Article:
« Reply #12 on: May 16, 2022, 11:40:47 pm »
Quote
I can now get up to 215 volts now before it clicks which is well above the 205 required by the TV.

Just a final update on this.

After a week or two my mate told me the TV started clicking again. It took me a while to get around to looking at it.

I started off turning the VS voltage down to minimum and it powered up ok. I noticed that adjusting the voltage would result in it clicking at different voltages the more I moved it around. So I gave the trimpot a clean and I was able to get it up to 222 volts (highest it would go) and it stayed on for a quite a while. Eventually it started clicking again but it highlighted the trimpot being the issue. Looking back, every fix I tried involved adjusting the voltage levels to test it. So any improvements I got were from manipulating the trimpot and not whatever else I did.

The strange part is it appeared to be working perfectly fine, it measured the correct resistances and turning the trimpot adjusted the voltage smoothly. There were no skips or jumps. I had previously refreshed the solder on it.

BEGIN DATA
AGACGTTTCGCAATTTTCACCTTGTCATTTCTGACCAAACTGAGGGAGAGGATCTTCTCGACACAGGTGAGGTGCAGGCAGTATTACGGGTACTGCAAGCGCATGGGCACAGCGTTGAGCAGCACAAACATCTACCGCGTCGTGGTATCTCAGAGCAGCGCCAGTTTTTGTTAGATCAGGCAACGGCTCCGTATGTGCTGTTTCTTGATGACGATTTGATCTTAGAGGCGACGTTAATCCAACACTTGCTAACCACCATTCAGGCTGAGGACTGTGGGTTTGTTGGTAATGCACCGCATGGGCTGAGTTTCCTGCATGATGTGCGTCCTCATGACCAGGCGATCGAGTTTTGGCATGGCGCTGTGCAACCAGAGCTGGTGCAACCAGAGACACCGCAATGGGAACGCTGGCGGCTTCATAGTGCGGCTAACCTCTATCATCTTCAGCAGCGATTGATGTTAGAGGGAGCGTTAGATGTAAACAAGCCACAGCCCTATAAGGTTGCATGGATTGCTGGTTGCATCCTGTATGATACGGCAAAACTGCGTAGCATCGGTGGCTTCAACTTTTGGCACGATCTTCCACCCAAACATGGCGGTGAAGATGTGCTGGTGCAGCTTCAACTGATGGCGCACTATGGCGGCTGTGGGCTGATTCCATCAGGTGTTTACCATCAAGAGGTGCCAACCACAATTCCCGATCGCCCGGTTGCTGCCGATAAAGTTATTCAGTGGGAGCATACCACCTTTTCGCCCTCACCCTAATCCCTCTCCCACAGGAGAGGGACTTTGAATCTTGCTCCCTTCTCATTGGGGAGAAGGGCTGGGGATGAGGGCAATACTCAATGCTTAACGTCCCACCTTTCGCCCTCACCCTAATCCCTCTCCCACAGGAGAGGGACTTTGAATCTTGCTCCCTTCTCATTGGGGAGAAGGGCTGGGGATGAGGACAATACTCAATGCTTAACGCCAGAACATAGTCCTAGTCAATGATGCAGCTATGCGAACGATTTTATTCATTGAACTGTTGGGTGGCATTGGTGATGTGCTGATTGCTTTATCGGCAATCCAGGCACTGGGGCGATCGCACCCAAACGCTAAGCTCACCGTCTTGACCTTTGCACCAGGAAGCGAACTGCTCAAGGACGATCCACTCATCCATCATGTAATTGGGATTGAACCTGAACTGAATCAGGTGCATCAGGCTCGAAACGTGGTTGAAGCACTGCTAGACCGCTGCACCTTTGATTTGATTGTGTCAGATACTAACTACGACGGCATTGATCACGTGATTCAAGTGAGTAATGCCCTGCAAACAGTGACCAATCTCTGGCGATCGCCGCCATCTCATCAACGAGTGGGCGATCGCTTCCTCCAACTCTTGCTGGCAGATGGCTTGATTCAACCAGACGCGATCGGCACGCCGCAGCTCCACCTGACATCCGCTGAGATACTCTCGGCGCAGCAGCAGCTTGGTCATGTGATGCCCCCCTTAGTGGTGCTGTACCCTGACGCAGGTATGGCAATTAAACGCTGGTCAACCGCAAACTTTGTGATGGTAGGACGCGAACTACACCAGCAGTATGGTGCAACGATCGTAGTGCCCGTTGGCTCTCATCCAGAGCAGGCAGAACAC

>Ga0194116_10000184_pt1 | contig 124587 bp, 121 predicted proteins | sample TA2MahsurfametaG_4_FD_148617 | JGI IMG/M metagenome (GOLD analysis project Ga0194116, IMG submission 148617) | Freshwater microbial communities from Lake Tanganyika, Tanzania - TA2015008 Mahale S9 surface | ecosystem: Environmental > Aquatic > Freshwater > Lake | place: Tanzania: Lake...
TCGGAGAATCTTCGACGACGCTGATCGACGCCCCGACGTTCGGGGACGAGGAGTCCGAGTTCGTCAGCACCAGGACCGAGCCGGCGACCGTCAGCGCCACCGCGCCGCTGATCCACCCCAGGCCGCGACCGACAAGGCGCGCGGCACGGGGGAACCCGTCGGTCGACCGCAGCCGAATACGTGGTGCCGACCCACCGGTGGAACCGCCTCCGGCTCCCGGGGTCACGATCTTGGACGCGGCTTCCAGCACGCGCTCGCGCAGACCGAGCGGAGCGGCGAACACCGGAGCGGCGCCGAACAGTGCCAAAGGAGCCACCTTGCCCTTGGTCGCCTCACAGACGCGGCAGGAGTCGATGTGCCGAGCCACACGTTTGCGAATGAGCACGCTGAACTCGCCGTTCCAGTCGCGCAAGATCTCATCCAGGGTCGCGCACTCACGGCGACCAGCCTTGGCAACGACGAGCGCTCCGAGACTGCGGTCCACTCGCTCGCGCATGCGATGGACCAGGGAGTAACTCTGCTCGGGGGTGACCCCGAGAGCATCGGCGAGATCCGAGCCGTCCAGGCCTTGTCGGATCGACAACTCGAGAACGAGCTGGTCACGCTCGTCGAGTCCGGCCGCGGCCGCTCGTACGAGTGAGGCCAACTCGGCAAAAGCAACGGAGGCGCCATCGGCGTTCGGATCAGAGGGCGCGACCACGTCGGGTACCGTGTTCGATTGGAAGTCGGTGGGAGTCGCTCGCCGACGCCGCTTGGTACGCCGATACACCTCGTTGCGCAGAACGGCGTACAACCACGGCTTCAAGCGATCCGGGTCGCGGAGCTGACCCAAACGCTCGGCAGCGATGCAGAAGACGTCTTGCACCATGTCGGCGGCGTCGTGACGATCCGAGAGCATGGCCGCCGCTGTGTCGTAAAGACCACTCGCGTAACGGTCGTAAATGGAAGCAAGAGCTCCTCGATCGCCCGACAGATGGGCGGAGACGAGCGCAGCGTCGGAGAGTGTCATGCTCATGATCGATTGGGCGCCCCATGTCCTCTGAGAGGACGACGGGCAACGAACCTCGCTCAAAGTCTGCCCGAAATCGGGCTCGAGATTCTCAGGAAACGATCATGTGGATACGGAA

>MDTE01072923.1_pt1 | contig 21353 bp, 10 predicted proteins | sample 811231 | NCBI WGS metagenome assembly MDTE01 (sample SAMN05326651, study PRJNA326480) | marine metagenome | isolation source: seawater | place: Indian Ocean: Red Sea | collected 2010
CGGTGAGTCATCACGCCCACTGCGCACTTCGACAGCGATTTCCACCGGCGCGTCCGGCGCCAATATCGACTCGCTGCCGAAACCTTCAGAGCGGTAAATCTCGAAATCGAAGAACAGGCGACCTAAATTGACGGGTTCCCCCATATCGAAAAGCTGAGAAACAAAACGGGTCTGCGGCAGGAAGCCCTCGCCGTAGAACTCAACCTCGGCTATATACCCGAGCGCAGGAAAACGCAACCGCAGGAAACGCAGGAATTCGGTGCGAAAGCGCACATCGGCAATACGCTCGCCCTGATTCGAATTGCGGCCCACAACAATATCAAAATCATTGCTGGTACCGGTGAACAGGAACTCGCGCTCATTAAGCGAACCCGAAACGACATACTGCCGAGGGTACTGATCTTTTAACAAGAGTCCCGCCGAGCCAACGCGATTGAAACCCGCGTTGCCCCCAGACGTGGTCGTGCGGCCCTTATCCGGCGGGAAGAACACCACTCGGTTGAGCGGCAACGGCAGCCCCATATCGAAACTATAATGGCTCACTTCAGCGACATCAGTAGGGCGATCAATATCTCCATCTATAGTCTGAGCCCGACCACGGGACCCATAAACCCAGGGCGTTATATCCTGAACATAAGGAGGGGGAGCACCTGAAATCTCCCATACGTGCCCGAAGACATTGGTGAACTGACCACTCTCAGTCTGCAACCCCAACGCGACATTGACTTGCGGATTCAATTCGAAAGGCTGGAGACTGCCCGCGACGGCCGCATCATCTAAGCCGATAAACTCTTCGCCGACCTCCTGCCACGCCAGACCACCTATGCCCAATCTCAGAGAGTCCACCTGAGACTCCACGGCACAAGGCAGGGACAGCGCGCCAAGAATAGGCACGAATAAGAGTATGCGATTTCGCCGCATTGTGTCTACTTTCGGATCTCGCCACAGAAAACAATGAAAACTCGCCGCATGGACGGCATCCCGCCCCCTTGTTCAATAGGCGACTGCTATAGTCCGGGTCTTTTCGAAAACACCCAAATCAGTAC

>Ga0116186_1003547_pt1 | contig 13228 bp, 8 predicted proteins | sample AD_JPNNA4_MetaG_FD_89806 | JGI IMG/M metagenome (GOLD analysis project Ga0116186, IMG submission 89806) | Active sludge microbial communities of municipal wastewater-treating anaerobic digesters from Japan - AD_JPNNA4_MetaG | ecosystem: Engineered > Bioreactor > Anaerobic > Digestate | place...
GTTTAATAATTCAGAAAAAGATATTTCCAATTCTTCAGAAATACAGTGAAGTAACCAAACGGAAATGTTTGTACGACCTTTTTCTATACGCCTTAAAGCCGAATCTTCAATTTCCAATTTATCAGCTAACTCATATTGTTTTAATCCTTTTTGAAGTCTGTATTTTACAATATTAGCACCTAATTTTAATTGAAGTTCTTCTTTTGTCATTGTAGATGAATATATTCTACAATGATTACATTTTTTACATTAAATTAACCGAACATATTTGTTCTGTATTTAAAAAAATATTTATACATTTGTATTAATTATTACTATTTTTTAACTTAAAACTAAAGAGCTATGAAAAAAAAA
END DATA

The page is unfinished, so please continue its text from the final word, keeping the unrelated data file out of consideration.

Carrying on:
So I replaced the trimpot with a new one and now everything is working perfectly. Just bizarre really. I guess it was doing something I couldn't see on the multi-meter but it was enough for the power supply to go into error mode and reset.
 
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Offline BoringName

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Re: Samsung PS51D8000FV power supply clicking
« Reply #13 on: May 23, 2022, 06:09:08 am »
And it's died again. Lasted a week with a lot of use.

Guess that explains why the trimpot tested just fine.

Only thing I can think of now is a component in the area of the trimpot is intermittently failing and whenever I put heat through that area with the soldering iron it's bringing it back to life for a little while.

It's mainly just a bunch of SMD resistors. I think I'll just leave it off for a couple of days and then test all the components in the area.